I’m a designer who codes. I’m into software, lettering and the web. This is my website, where I write from time to time.
I’m currently part of the Design and UX Team at Nearsoft, and I’m open to collaborations and side-projects, just email me at axel [at] paskola.com.
I learned how to design by copying. As most of the web designers from my generation, I crawled every inch of the web looking for cool stuff, then carefully inspected the source code of those cool things and replicated them in my own work. That’s what kickstarted most of our careers.
We copied ideas. We experimented with code. We learned from others and remixed their stuff to create new things. We were always remixing.
Somewhere in the way we developed an irrational aversion to copying. Of course it’s wrong to take other people’s work and make it pass like ours, but today we see other ideas as “taken”, as if every new product needs to be brand new from top to bottom. That aversion results in awful things when people try to reinvent the wheel.
Let’s copy. Lets get back to our heroes and find new heroes and take and remix their ideas. Let’s move our work forward. Let’s put these remixed ideas into the world, ready for new remixes.
I once gave a talk at work about the impostor syndrome. If I ever give it again, I will definitely add:
If you want to help your impostor-syndrome-ridden friend, don’t tell them everything’s fine and they’re overreacting. Better promise you’ll tell them as soon as you notice or learn about them doing wrong at job, and do it. Be the trusted friend.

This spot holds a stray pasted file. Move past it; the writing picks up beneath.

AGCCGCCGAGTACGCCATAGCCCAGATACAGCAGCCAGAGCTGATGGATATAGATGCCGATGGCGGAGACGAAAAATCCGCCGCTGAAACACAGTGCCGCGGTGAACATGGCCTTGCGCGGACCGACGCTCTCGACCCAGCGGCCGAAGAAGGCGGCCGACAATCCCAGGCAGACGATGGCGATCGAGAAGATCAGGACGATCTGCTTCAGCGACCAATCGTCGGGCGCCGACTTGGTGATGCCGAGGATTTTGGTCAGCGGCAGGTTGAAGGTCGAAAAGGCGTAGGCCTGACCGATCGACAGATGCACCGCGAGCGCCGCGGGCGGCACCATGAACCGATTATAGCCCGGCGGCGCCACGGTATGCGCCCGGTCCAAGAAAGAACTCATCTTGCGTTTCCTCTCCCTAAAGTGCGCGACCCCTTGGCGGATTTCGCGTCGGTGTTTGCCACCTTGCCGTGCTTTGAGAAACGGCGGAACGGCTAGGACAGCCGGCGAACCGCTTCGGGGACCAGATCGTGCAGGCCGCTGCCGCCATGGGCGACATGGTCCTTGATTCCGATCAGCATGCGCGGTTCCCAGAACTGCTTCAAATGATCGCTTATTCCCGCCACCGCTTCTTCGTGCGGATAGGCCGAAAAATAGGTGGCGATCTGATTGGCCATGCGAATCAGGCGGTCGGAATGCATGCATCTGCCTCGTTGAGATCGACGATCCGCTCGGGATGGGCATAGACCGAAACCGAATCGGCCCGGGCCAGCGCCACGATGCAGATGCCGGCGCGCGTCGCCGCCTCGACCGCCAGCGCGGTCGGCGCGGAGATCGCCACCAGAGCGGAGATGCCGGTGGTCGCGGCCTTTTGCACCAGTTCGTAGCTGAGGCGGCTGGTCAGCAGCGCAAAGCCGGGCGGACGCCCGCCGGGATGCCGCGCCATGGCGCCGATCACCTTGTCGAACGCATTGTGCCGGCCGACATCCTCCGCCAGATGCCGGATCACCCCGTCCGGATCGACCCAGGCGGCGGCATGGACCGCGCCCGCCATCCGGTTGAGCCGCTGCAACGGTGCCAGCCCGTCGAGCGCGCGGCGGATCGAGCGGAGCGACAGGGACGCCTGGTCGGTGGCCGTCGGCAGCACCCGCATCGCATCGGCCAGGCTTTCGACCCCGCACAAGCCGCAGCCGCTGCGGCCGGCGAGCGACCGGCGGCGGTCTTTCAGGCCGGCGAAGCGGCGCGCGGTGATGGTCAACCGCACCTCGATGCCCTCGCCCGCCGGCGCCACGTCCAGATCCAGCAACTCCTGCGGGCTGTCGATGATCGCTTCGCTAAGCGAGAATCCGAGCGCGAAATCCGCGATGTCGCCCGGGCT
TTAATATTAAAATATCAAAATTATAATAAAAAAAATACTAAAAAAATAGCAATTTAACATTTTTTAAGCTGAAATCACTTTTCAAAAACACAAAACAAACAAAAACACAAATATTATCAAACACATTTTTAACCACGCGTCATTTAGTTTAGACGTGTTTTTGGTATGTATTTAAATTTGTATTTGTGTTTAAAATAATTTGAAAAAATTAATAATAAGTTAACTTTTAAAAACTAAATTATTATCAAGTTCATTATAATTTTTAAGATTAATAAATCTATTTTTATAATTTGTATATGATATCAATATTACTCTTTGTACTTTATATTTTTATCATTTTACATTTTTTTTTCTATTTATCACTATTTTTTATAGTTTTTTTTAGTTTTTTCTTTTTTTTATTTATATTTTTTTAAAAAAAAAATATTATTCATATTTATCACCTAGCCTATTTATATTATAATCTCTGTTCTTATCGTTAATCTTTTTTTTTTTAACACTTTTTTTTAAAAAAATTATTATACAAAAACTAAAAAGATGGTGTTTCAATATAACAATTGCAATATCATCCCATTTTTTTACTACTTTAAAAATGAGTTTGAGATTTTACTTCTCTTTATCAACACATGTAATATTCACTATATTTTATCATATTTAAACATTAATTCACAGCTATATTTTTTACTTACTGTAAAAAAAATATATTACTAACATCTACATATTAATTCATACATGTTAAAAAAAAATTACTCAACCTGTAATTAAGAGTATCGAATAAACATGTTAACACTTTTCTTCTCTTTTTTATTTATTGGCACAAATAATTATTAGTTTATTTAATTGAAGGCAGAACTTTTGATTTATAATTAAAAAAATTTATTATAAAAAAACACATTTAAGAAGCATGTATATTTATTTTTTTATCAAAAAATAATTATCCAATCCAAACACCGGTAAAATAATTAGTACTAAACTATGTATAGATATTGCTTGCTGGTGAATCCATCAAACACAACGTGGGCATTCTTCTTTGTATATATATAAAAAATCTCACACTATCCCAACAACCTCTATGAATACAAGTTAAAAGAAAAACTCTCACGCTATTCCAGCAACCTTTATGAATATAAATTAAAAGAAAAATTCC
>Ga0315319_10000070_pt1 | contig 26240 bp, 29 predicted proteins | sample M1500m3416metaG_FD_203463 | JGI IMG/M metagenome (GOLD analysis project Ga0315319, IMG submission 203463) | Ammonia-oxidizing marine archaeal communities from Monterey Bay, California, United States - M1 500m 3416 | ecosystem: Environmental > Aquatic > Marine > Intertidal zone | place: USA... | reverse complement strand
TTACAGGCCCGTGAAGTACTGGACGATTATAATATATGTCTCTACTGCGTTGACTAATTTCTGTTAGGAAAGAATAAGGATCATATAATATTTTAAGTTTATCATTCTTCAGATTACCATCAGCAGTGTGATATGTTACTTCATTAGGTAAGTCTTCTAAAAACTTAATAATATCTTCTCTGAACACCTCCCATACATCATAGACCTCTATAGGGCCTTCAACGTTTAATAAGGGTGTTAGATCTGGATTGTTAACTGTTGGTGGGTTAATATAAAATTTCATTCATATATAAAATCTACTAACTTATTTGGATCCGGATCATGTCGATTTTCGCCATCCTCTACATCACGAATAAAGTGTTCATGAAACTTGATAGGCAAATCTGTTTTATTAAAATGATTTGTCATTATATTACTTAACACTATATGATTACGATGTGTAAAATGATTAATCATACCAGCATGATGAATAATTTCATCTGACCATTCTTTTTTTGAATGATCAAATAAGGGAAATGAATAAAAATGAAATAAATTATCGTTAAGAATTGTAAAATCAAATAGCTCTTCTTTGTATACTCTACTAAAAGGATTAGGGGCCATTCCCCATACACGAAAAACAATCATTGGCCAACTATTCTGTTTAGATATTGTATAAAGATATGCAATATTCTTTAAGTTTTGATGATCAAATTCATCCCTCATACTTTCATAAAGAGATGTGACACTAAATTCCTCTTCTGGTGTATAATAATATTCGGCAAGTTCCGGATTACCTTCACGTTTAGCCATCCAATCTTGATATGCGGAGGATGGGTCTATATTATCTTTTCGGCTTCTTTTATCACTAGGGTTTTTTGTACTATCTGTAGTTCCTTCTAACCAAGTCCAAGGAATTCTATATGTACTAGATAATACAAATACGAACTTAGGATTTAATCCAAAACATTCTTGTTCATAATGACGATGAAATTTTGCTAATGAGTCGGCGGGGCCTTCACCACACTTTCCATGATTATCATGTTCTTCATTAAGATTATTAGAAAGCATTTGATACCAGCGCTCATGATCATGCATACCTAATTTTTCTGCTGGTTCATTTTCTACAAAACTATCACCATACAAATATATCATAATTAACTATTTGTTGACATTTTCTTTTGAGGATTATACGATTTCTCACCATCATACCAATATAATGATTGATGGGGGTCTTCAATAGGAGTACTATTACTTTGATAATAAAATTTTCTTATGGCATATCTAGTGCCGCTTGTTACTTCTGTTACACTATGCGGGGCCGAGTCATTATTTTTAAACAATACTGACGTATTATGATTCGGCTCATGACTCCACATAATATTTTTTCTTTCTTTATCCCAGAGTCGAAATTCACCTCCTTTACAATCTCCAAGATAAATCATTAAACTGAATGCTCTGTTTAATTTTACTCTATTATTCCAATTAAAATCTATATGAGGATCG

The biggest fear of somebody feeling like a fraud is not being outed, but being found out and not knowing about it.
At any time I have a couple ideas for software products to make, but they never get made because of the lack of time to get together with other developers (I do design and some front-end). Most people enjoy to get together and hack, but, you know, ain’t nobody got time for that.
Thinking about this, I came up with the idea of running mini-hackathons of six hours. The schedule would be something like this:
0:00 to 1:00 — Pitches and set up
1:00 to 2:00 — Work
2:00 to 2:15 — Break
2:15 to 3:15 — Work
3:15 to 3:30 — Break
3:30 to 4:30 — Work
4:30 to 4:45 — Break
4:45 to 5:45 — Work (including deployment)
5:45 to 6:00 — Closing talk and beers
Of course this would work for simple/small projects, but going from 0 to 100% in six hours keeps people motivated and it’s fairly easy to reserve that amount of time over a weekend without breaking personal schedules.
Designers don’t need inspiration. We work to solve problems with defined constraints, and you don’t need inspiration for that. What you really need is knowledge of the medium you’re designing for, references, and an awful lot of work.
Sure, a lot of designers seem to just sit down for an hour and come up with awesome solutions. Again, that’s not inspiration: that’s a lot of knowledge, experience and skills put to work.
We don’t need muses. We need to sweat.